Scion sap phenolics levels were examined to observe whether they varied among rootstock selections, and whether or not such variations in phenolics could be a potential mechanism behind observed PD symptoms and Xf titers. Rootstock selections did affect scion xylem sap levels of most phenolics. Specifically, sap levels of almost every catechin or procyanidin were significantly lower in grapevines grafted to 101-14, regardless of scion cultivar. This was unexpected as 101-14 had fewer PD symptoms than other cultivars, but previous work observed a complicated relationship between observed sap phenolic levels and Xf infection (Wallis and Chen, 2012; Wallis et al., 2013).
Chardonnay grafted to 101-14 was observed to have greater sap levels of caftaric acid, and this compound plausibly could have by itself improved PD tolerance. Caftaric acid was one of a few phenolic compounds (along with the defense-associated hormone methyl salicylate and quinic acid) to be significantly greater in infected vs. non-infected grapevines. This suggests that caftaric acid was produced as part of an infection-induce coordinated defense response to combat Xf infection. Previous work by Goetz et al. (1999) observed that caftaric acid inhibited a fungal pathogen-produced stilbene oxidase, which had the putative function of detoxifying resveratrol and other plant-produced antibiotic compounds (stilbenoids). It is possible that caftaric acid might act in a similar manner in the case against Xylella fastidiosa-detoxifying enzymes, but further investigation is needed.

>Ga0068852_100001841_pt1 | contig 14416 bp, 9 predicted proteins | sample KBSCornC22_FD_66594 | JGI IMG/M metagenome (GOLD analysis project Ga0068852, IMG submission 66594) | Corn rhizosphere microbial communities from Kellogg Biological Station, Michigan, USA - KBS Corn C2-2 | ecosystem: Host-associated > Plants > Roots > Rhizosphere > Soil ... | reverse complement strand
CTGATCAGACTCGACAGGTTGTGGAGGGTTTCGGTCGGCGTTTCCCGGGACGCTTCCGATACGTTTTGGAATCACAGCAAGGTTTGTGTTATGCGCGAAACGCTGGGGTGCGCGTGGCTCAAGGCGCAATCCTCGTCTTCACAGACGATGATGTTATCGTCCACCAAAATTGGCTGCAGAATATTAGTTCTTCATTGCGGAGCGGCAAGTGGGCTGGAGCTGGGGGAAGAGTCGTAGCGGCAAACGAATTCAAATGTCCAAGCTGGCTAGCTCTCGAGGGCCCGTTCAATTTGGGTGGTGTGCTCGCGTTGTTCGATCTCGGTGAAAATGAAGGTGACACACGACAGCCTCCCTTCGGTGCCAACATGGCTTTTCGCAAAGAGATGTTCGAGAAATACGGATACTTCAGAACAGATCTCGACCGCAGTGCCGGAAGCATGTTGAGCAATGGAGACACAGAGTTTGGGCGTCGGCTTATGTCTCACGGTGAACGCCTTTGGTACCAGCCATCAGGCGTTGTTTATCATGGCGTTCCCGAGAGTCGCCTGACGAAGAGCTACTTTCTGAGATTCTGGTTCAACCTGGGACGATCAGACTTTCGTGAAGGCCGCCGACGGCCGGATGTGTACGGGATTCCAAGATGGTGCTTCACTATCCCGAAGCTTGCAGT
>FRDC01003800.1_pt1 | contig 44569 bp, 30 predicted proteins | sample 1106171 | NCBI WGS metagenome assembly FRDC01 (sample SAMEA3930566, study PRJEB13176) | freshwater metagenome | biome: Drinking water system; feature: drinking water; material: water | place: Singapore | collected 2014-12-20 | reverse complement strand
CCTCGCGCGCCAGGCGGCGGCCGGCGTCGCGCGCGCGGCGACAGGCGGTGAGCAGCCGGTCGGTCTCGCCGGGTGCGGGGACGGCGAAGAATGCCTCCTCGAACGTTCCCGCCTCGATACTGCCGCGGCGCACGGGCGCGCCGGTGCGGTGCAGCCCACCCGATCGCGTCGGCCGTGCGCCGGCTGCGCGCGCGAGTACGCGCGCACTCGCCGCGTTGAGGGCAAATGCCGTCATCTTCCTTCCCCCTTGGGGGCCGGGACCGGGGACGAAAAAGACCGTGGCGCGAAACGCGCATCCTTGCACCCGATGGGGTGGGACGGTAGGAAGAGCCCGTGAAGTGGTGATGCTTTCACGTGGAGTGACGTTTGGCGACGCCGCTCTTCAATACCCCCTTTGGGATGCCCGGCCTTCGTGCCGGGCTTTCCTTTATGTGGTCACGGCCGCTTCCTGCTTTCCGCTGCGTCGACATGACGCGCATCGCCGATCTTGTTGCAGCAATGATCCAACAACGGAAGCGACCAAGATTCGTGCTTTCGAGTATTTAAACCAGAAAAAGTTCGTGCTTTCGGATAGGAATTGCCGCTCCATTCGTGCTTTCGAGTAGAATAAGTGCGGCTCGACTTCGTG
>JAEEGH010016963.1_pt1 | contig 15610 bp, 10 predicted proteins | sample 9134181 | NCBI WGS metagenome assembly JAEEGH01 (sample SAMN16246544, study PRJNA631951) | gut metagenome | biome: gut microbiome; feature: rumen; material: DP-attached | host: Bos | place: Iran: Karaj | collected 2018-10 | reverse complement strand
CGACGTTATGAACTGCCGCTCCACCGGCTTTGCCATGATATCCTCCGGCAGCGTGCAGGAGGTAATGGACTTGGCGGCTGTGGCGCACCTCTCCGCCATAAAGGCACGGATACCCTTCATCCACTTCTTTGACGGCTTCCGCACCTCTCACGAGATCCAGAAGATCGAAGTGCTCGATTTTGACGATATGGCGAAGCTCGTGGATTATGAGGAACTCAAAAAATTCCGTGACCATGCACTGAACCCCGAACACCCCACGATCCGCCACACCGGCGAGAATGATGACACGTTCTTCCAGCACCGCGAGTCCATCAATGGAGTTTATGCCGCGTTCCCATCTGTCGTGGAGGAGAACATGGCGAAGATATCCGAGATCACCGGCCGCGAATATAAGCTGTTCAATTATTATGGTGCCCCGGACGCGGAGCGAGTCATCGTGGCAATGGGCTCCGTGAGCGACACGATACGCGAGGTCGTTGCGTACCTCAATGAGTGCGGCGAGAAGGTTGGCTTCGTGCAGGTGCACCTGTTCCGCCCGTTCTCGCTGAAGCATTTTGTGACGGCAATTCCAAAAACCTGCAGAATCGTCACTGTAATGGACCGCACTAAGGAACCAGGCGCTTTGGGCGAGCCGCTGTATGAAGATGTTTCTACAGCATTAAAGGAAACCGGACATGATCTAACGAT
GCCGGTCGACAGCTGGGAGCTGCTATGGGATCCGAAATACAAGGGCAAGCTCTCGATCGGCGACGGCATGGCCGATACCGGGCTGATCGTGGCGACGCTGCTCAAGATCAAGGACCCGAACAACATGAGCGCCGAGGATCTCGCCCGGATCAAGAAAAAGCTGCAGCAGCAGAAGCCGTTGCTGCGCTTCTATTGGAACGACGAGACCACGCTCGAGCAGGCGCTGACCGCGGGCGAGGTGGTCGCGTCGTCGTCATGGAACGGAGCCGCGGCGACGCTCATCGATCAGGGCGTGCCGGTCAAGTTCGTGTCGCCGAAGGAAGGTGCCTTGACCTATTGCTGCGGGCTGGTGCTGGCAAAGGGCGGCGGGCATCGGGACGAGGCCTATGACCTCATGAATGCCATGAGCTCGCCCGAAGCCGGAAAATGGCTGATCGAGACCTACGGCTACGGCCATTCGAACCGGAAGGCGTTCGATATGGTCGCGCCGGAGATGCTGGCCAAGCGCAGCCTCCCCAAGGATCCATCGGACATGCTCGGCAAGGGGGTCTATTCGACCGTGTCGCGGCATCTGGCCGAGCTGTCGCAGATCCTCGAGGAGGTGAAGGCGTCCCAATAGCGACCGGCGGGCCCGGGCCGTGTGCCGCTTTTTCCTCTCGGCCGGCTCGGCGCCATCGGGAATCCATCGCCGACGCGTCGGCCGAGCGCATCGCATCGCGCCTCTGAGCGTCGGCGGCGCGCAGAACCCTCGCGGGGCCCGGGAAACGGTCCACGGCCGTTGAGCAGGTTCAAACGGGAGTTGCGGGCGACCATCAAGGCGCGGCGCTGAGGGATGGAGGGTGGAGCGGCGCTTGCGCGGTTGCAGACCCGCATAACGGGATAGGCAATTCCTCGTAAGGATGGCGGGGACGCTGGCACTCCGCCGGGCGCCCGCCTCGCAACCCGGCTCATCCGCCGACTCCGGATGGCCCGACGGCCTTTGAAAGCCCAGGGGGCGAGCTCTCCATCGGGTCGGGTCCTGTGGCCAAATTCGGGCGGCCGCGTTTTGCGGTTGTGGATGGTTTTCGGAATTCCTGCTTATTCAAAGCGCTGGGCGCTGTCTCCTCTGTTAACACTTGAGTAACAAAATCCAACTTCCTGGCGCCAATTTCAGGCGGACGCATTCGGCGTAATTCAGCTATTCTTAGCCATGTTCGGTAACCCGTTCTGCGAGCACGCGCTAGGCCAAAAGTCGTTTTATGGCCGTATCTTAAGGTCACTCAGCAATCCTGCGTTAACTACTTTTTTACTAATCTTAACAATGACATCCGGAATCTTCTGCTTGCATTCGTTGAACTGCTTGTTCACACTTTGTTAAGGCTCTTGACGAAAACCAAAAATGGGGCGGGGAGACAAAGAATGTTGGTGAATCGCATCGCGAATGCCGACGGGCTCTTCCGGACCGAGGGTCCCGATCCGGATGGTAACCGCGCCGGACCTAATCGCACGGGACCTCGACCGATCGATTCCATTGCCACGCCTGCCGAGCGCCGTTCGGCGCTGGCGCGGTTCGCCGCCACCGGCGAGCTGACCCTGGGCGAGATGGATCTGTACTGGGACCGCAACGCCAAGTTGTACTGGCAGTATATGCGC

Yet, caftaric acid in this case was not significantly associated with PD symptoms. Rather, the only phenolic significantly associated with PD symptoms and Xf titers was quinic acid, which had levels positively associated with PD symptoms and Xf titers.
Even if phenolic levels did not affect PD symptom progression or Xf titers at all, changes in xylem sap chemistry due to rootstock might affect grapevine scion tolerance to other diseases, insect pests, or abiotic stresses such as drought. Future studies are warranted to further delve into the ability of rootstocks to affect scion biochemistry and, in turn, examine the potential effects this could have on grapevine scion tolerance to a variety of stressors. Further, levels of phenolics may change over the course of Xf infections (Wallis and Chen, 2012). Expanded studies may want to consider monitoring earlier shifts in phenolics that occur during Xf infections, and how those relate to eventual PD progression. This study was focused only on phenolic levels at 6 months post-infection, as symptoms of PD in this greenhouse experiment did not begin to appear until about 5 months post-inoculation and the objective was to relate existing phenolic levels to PD symptom severity.